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RE: Keep business-process-specific data separate?

Hi Folks,

Thanks for the new insights Jim, Frank, and Paul. Great!

I have revised the list of lessons learned (below). 

Paul, do bullets 7 and 8 capture your point? 

Jim, does bullet 6 capture your point?

Marcus, I am still assimilating your recent message.

Here are the revised lessons learned:

1. An XML vocabulary does not exist in a vacuum. It exists for some purpose or purposes.

2. If an XML vocabulary does not provide the data needed for the purpose for which it was created then it is not useful.

3. "Business-process-specific data versus business-process-independent data" is a false distinction. There is only kind of data: data for some  purpose or purposes, and there is only one kind of XML vocabulary: vocabulary that supports a purpose or purposes.

4. An XML vocabulary must support the data needs of both the data producers and the data receivers.

5. If there is markup (data) needed by the receivers but not the producers then make it optional. Thus the producers can omit the optional markup while the receivers can add it.

6. Distinguish between the XML vocabulary you create versus the XML vocabulary that is actually used in practice: when creating the XML vocabulary, identify the optional markup (data) as described above. Recognize, however, that the XML vocabulary may be used in unforeseen contexts that require markup (data) above and beyond the provided by your XML vocabulary. Design your XML vocabulary to support these unforeseen use cases.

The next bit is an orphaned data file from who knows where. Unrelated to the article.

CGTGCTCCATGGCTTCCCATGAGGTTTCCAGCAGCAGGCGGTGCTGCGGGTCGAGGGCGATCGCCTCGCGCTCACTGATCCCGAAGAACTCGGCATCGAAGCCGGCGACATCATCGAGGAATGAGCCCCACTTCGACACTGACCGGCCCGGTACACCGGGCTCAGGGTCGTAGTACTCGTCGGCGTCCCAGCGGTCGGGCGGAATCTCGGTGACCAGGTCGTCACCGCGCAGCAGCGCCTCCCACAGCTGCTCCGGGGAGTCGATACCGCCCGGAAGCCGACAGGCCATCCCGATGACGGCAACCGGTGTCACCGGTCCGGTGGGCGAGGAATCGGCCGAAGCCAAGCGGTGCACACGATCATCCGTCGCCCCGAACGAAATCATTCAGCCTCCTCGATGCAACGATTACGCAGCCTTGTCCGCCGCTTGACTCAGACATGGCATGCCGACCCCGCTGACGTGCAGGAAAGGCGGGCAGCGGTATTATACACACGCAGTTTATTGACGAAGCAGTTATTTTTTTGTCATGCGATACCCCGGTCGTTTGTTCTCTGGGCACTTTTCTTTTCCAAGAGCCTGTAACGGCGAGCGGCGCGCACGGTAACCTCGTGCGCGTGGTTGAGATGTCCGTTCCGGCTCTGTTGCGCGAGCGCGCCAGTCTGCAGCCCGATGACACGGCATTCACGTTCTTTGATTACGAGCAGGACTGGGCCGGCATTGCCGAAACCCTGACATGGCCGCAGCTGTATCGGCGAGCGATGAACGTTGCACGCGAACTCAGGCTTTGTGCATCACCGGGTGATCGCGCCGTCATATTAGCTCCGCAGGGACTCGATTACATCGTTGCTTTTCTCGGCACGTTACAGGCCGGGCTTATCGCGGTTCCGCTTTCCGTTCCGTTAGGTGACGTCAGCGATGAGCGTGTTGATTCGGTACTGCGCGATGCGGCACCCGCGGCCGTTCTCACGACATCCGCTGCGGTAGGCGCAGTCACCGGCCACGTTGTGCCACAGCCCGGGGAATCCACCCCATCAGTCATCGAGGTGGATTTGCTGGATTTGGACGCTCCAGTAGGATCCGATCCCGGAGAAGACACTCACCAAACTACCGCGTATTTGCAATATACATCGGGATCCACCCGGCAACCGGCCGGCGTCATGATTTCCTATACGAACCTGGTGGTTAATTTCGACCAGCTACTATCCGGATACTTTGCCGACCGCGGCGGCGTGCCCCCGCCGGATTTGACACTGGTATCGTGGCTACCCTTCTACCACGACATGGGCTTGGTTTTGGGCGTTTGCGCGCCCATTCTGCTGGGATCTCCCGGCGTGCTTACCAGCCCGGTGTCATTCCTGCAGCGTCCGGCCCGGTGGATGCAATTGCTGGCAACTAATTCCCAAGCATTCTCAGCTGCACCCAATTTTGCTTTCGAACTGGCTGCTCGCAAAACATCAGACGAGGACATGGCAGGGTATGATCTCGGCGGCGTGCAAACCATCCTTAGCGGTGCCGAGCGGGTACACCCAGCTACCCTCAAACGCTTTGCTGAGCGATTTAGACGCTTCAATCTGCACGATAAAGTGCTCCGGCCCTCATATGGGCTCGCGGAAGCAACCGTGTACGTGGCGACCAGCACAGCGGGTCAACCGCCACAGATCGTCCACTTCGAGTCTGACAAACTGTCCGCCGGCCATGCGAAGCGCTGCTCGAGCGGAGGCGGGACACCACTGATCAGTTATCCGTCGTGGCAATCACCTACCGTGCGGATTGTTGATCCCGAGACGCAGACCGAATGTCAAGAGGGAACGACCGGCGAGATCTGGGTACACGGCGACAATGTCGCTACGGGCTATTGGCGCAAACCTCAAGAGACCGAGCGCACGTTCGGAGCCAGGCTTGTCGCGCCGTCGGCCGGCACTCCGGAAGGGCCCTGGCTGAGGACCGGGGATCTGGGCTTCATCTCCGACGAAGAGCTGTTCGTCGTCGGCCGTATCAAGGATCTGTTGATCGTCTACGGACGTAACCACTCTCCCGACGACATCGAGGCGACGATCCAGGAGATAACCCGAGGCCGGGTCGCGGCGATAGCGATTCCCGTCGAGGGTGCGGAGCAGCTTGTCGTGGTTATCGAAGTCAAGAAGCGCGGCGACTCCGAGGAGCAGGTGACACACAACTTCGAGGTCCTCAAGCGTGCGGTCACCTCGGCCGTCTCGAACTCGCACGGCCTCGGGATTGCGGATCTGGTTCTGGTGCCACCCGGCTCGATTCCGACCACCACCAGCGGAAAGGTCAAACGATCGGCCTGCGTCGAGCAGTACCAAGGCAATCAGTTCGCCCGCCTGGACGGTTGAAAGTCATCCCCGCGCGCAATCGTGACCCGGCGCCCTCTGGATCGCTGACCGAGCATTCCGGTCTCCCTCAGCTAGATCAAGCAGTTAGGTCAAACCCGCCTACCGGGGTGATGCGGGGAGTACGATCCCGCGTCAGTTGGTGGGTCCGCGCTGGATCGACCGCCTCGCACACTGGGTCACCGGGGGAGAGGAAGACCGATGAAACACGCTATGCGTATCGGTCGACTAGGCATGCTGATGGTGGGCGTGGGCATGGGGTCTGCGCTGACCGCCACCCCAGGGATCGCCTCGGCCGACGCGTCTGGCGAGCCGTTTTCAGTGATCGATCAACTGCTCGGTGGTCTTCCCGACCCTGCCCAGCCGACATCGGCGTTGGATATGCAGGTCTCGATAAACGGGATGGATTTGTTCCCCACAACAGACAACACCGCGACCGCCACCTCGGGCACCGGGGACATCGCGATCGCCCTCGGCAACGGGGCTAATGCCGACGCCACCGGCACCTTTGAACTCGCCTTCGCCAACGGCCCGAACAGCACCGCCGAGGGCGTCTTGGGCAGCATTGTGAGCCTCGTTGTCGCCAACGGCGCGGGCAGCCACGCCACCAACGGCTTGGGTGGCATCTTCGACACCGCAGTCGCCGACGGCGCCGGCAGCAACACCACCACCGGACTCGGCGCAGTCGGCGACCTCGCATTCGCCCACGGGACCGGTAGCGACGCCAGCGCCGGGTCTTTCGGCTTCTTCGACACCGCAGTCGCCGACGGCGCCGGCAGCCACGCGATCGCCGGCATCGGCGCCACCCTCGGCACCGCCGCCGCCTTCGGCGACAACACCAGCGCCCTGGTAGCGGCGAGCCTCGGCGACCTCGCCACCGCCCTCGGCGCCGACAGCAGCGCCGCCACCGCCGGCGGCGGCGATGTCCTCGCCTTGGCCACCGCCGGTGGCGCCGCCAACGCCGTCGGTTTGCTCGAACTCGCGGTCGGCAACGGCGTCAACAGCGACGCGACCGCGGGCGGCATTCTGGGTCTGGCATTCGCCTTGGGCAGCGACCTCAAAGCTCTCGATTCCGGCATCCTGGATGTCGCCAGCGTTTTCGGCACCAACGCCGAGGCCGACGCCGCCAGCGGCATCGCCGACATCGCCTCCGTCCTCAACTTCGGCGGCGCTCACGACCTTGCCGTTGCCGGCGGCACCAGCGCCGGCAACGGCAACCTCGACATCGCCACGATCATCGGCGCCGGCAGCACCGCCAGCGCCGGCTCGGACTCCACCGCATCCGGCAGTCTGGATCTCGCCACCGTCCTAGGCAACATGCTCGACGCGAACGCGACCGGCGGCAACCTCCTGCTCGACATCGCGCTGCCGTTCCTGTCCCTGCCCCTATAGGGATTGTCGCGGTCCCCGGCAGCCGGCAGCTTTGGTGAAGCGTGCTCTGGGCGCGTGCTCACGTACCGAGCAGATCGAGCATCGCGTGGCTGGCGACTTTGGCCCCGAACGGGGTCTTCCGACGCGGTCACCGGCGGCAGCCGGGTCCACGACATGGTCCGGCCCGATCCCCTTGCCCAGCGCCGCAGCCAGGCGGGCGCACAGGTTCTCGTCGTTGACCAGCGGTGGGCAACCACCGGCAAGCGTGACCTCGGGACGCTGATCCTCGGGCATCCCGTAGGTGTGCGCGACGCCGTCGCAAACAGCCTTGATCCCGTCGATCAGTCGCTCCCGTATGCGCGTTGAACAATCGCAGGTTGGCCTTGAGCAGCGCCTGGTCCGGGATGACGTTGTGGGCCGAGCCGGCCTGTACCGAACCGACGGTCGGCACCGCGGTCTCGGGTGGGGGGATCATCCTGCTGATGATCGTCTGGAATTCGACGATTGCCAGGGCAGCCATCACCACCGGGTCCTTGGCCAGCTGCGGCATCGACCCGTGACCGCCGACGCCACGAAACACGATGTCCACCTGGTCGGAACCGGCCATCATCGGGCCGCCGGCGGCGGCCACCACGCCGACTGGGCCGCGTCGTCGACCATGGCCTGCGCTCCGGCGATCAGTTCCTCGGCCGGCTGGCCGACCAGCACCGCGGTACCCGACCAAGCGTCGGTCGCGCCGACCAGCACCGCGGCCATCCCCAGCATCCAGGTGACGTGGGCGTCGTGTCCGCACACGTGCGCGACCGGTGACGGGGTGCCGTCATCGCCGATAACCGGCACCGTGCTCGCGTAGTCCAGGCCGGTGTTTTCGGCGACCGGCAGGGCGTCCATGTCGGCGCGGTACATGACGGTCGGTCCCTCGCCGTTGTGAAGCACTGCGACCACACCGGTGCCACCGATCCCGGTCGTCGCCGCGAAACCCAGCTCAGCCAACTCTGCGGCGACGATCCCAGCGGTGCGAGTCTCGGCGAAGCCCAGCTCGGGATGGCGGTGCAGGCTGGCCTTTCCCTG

7. Modularize the XML vocabulary: the XML vocabulary should be created as an assembly of building blocks ("data components"). This is particularly useful where the XML vocabulary is used for multiple purposes, e.g. "For purpose #1 I need data components A, B, C; for purpose #2 I need data components B, C, D." 

8. It may be useful to split out markup (data) that is optional and specific to the receivers. One technique, for example, is for the recipient of the data to wrap the data he receives in an envelope along with the data that is specific to him. The envelope topology is one approach to component design, many others are possible and should be explored.

Do you agree with these revised lessons?


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